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20-10-2011 | Surgery | Article

Face and scalp cosmetic surgery may increase lichen planopilaris risk

Abstract

Free abstract

MedWire News: Evidence suggests that cosmetic procedures such as facelifts and hair transplants can increase the risk for lichen planopilaris (LPP), an inflammatory skin disorder that results in permanent alopecia and fibrous scarring over the hair follicles, or frontal fibrosing alopecia (FFA), say researchers.

Matthew Harries (University of Manchester, UK) and colleagues explain that although there is a lack of published evidence linking hair transplantation and facelift surgery to LPP and FFA, they have observed a number of such cases suggesting that there may be a link.

Writing in the Journal of the American Academy of Dermatology, the researchers describe 10 patients who developed LPP or FFA following cosmetic surgery; seven who developed LPP following hair transplantation, and three who developed FFA after cosmetic facelift surgery.

Four of the patients who developed LLP were men, and all the patients who developed FFA were women. The patients were aged from 34 to 63 years (mean age 52.4 years). None of the patients had a prior history of LPP or FFA.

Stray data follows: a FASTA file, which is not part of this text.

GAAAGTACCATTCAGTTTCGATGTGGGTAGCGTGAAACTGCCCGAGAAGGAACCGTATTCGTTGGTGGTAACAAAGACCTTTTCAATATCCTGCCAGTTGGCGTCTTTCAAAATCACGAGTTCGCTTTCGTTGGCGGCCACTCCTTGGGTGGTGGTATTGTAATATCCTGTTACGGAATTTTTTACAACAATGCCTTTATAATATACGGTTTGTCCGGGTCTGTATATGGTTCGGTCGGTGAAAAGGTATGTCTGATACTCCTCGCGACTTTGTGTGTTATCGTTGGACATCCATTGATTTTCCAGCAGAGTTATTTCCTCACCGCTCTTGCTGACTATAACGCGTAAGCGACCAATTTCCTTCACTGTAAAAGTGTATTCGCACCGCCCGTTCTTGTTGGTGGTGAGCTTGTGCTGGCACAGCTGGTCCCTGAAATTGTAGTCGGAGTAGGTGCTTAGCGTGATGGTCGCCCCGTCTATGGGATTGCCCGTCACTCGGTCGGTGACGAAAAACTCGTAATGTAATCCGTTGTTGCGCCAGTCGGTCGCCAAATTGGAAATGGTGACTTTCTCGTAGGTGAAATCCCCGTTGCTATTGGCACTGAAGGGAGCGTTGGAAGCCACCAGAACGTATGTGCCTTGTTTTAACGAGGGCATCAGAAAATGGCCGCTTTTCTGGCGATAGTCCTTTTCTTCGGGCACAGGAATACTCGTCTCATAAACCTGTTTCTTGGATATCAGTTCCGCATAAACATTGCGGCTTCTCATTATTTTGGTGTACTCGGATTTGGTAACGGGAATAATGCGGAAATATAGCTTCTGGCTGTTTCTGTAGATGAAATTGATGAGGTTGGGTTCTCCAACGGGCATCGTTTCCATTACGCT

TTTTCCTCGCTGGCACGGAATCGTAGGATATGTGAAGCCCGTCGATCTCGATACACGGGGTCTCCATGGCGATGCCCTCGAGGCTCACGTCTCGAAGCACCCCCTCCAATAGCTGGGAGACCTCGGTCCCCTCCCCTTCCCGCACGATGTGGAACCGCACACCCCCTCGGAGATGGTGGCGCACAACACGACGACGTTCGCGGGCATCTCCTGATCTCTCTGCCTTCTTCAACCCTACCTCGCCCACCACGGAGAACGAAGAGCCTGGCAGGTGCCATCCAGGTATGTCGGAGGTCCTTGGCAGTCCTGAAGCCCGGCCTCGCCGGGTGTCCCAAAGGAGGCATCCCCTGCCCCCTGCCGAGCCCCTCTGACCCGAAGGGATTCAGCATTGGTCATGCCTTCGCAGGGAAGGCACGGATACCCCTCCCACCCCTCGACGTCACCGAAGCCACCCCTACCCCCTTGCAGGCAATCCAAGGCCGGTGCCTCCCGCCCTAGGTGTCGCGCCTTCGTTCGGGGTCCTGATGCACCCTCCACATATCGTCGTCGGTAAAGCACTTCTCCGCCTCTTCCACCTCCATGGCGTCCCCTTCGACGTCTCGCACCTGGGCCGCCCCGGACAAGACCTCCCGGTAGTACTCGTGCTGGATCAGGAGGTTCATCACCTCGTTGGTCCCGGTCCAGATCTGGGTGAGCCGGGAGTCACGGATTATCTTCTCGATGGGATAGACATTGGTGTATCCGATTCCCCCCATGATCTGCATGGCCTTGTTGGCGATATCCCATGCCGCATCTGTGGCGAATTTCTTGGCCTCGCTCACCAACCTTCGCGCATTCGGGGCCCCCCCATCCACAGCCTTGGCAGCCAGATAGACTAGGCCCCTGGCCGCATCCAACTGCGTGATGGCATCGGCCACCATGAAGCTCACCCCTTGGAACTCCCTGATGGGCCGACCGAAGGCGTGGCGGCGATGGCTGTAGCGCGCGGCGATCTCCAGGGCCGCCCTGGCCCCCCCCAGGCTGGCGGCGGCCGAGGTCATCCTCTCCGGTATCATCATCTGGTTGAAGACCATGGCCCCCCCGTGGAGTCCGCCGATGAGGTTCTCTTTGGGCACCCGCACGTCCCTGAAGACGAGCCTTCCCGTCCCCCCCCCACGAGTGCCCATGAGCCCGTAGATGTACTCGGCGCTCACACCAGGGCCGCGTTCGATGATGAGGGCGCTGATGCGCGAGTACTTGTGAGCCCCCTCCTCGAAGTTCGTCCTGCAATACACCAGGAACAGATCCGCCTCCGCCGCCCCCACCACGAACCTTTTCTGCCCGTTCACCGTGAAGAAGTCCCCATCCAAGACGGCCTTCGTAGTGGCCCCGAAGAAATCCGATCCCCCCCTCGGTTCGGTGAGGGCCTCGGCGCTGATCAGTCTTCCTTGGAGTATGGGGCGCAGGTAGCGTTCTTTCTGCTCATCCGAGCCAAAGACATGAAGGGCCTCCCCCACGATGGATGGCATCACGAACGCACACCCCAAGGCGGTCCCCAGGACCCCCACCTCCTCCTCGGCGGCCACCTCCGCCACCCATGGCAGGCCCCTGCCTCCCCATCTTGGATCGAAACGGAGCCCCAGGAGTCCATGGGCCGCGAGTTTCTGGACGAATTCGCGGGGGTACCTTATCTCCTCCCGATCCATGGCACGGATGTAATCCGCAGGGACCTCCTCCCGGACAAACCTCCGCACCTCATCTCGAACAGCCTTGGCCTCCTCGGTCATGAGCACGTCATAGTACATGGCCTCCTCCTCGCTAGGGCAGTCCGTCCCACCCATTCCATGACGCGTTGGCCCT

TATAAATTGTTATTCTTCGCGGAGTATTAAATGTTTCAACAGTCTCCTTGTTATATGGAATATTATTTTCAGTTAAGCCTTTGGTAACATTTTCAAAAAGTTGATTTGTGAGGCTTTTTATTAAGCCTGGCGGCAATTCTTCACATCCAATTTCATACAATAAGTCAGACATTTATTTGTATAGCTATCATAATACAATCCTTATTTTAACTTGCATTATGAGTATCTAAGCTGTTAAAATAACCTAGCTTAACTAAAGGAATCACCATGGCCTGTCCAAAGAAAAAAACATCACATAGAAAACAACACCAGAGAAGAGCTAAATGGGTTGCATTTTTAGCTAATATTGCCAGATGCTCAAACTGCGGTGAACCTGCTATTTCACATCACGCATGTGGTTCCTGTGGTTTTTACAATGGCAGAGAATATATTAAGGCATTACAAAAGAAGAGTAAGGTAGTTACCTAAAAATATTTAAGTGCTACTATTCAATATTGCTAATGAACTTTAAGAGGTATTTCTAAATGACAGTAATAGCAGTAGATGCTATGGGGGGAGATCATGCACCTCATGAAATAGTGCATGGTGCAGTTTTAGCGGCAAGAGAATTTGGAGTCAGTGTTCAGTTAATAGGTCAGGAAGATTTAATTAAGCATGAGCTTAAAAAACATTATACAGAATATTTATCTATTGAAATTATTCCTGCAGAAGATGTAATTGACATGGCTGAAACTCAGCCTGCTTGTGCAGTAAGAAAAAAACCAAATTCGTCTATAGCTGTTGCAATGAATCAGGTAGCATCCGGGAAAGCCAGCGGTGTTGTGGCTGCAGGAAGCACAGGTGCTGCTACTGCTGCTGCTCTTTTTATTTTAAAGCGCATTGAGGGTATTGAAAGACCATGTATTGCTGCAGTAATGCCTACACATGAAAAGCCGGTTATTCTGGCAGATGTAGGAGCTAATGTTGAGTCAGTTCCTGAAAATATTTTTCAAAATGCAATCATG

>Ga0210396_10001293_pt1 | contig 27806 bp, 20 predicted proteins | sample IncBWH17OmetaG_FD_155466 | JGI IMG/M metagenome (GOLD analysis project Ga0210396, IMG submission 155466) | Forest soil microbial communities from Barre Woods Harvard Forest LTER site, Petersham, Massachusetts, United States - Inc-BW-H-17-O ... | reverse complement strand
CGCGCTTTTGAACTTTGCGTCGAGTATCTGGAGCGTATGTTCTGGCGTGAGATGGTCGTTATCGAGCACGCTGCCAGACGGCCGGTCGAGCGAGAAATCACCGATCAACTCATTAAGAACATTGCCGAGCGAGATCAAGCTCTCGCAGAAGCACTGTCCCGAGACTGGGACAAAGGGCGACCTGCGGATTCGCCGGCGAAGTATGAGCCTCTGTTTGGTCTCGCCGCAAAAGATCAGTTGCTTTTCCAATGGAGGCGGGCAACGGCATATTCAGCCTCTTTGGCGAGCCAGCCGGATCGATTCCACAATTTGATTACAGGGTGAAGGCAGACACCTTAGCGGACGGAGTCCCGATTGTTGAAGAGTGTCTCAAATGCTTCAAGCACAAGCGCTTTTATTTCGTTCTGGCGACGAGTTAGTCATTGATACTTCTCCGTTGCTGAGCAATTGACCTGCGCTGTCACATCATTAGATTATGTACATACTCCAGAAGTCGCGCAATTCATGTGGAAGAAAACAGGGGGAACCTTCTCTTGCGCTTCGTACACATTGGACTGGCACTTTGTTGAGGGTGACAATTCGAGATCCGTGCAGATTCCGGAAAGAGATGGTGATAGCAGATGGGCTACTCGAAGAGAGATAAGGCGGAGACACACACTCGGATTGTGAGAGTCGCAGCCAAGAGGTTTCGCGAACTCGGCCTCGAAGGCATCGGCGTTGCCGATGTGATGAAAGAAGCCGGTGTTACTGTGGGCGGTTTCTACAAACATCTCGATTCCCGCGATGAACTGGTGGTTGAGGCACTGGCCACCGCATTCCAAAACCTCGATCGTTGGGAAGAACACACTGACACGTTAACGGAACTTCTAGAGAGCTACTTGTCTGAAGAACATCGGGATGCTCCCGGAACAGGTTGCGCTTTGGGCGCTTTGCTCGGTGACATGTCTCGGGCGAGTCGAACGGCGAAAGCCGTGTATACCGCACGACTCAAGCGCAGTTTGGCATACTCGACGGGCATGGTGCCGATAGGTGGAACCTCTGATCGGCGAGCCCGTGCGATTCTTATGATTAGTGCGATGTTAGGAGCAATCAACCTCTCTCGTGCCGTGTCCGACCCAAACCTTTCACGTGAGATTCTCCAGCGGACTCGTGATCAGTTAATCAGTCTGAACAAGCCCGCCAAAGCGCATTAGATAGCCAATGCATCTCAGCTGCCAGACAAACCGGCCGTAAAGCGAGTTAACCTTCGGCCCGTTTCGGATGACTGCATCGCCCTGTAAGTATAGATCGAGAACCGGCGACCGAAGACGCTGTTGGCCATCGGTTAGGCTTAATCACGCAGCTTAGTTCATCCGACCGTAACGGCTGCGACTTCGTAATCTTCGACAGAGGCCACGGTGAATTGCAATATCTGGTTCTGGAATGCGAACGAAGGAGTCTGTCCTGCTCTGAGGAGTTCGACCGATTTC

The symptoms of LPP/FFA seen in these patients did not differ from the normal symptoms seen in people with these conditions and included peri-follicular erythema, follicular hyperkeratosis, and loss of visible follicular ostia in the areas of affected scalp.

The team notes that these 10 patients represented 5.9% of the total LPP/FFA cases seen in their centers over a 2-year period (111 LPP and 58 FFA cases in total).

Harries and team explain that a possible explanation for the association could be the Koebner phenomenon, where "the development of lesions characteristic of a particular disease occurs at the site of physical trauma or some other noxious stimulus (isomorphic reaction)."

This phenomenon has previously been reported for other skin diseases including psoriasis, lichen planus, and vitiligo.

In addition, "growing evidence supports the hypothesis that localized immunosuppressive mechanisms present in the proximal follicle and bulge region of normal anagen hair follicles (termed "immune privilege"), may be defective in LPP," write the authors.

Therefore, another possible explanation for the link between cosmetic surgery and LPP/FFA could be that "a post-surgery pro-inflammatory milieu inducing hair follicle immune privilege collapse and follicular damage," occurs in susceptible people.

Harries et al say that "LPP post-hair transplant may be misdiagnosed as transplant rejection by those who are not experienced in hair disorders."

They conclude: "Dermatologists, hair transplant and cosmetic surgeons should maintain a high index of clinical suspicion of this condition, and ensure that all patients with alopecia are routinely and systematically examined by scalp dermoscopy to screen for signs of scarring alopecia."

By Helen Albert

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